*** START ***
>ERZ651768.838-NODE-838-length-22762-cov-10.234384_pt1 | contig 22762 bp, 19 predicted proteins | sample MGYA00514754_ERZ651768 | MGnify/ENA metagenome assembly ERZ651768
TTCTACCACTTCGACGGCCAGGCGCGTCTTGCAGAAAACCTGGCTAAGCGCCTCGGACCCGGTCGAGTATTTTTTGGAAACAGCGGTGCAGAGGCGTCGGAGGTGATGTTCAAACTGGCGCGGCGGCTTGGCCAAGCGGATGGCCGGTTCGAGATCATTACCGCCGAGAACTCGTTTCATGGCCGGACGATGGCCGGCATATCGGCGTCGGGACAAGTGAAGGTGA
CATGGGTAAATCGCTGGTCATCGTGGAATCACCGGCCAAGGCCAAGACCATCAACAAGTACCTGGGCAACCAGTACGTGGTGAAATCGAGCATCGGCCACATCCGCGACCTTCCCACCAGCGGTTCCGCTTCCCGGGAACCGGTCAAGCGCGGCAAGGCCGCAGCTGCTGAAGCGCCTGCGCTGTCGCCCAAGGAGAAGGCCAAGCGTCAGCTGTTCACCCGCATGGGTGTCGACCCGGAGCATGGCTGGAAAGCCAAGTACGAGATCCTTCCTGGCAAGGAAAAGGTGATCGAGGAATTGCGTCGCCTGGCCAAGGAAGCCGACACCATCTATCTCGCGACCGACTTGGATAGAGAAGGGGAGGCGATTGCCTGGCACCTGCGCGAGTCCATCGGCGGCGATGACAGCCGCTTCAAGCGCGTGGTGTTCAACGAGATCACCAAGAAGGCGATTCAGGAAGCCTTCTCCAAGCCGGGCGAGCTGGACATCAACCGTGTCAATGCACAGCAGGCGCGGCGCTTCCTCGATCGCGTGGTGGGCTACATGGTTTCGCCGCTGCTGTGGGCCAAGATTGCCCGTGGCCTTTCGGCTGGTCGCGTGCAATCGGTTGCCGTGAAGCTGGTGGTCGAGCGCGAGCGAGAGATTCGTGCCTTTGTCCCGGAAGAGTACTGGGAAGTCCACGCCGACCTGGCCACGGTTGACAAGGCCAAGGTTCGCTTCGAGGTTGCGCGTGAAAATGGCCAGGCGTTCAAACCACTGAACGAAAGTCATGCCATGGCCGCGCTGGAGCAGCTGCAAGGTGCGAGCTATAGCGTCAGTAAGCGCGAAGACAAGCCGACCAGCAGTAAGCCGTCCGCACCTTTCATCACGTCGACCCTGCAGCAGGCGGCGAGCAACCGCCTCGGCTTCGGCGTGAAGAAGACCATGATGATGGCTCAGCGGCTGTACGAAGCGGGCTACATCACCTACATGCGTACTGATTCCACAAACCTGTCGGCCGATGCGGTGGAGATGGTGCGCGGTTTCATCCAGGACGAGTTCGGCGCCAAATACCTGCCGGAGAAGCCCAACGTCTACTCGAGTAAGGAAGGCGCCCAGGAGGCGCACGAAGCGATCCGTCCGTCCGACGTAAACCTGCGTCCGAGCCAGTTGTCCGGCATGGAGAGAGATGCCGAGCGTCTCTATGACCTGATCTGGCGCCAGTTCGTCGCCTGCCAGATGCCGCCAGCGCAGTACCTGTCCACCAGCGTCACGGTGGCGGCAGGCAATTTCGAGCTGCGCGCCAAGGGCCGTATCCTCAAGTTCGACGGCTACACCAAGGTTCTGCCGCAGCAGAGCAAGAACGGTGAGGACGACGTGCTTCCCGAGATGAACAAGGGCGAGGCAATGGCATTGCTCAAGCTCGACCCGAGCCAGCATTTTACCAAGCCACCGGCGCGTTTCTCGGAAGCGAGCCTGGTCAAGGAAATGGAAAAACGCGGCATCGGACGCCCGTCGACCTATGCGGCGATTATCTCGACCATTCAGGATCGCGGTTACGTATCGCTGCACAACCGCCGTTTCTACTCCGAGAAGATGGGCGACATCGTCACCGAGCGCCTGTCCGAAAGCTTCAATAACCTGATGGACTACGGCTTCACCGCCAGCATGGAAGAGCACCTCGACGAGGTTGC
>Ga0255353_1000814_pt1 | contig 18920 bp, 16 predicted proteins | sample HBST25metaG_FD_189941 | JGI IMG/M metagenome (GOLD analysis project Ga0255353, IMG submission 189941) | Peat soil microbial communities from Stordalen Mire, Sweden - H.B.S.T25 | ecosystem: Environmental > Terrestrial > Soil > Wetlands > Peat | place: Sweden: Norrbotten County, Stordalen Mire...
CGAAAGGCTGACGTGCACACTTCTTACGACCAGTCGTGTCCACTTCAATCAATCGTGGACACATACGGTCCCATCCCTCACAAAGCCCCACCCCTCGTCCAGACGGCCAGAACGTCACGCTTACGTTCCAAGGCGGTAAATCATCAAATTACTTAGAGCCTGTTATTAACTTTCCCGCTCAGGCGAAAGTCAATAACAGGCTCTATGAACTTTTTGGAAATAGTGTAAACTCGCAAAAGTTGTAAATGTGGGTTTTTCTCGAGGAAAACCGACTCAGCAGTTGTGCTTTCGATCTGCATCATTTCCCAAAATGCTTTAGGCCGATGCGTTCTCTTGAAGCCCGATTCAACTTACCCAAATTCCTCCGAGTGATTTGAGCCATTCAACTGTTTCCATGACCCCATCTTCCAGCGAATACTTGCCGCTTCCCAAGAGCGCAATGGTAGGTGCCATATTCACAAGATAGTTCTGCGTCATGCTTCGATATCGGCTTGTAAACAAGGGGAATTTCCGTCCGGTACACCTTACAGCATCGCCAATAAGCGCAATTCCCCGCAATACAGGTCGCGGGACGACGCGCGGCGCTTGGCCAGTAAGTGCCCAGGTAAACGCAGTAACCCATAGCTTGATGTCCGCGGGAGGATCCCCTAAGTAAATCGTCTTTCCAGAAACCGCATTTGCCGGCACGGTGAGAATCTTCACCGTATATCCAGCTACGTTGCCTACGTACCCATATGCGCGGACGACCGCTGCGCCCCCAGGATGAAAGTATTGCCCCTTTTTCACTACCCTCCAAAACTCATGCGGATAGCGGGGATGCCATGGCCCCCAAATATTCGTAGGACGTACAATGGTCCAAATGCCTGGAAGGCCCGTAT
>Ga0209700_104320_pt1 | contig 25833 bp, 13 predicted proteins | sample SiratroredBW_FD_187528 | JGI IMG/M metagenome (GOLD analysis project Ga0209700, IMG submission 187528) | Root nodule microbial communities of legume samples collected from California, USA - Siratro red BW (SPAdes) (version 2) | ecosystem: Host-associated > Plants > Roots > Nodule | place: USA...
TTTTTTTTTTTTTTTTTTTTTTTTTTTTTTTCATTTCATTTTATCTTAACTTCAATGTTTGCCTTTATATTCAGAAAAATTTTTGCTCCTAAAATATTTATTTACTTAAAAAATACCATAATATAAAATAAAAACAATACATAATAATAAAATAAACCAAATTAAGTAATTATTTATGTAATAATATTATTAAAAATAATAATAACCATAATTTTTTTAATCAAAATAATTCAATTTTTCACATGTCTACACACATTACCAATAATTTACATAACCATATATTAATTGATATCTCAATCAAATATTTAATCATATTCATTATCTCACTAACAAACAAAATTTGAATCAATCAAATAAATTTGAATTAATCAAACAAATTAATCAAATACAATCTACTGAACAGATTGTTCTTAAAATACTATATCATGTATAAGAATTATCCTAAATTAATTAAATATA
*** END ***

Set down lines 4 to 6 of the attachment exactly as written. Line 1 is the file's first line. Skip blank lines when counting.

>Ga0255353_1000814_pt1 | contig 18920 bp, 16 predicted proteins | sample HBST25metaG_FD_189941 | JGI IMG/M metagenome (GOLD analysis project Ga0255353, IMG submission 189941) | Peat soil microbial communities from Stordalen Mire, Sweden - H.B.S.T25 | ecosystem: Environmental > Terrestrial > Soil > Wetlands > Peat | place: Sweden: Norrbotten County, Stordalen Mire...
CGAAAGGCTGACGTGCACACTTCTTACGACCAGTCGTGTCCACTTCAATCAATCGTGGACACATACGGTCCCATCCCTCACAAAGCCCCACCCCTCGTCCAGACGGCCAGAACGTCACGCTTACGTTCCAAGGCGGTAAATCATCAAATTACTTAGAGCCTGTTATTAACTTTCCCGCTCAGGCGAAAGTCAATAACAGGCTCTATGAACTTTTTGGAAATAGTGTAAACTCGCAAAAGTTGTAAATGTGGGTTTTTCTCGAGGAAAACCGACTCAGCAGTTGTGCTTTCGATCTGCATCATTTCCCAAAATGCTTTAGGCCGATGCGTTCTCTTGAAGCCCGATTCAACTTACCCAAATTCCTCCGAGTGATTTGAGCCATTCAACTGTTTCCATGACCCCATCTTCCAGCGAATACTTGCCGCTTCCCAAGAGCGCAATGGTAGGTGCCATATTCACAAGATAGTTCTGCGTCATGCTTCGATATCGGCTTGTAAACAAGGGGAATTTCCGTCCGGTACACCTTACAGCATCGCCAATAAGCGCAATTCCCCGCAATACAGGTCGCGGGACGACGCGCGGCGCTTGGCCAGTAAGTGCCCAGGTAAACGCAGTAACCCATAGCTTGATGTCCGCGGGAGGATCCCCTAAGTAAATCGTCTTTCCAGAAACCGCATTTGCCGGCACGGTGAGAATCTTCACCGTATATCCAGCTACGTTGCCTACGTACCCATATGCGCGGACGACCGCTGCGCCCCCAGGATGAAAGTATTGCCCCTTTTTCACTACCCTCCAAAACTCATGCGGATAGCGGGGATGCCATGGCCCCCAAATATTCGTAGGACGTACAATGGTCCAAATGCCTGGAAGGCCCGTAT
>Ga0209700_104320_pt1 | contig 25833 bp, 13 predicted proteins | sample SiratroredBW_FD_187528 | JGI IMG/M metagenome (GOLD analysis project Ga0209700, IMG submission 187528) | Root nodule microbial communities of legume samples collected from California, USA - Siratro red BW (SPAdes) (version 2) | ecosystem: Host-associated > Plants > Roots > Nodule | place: USA...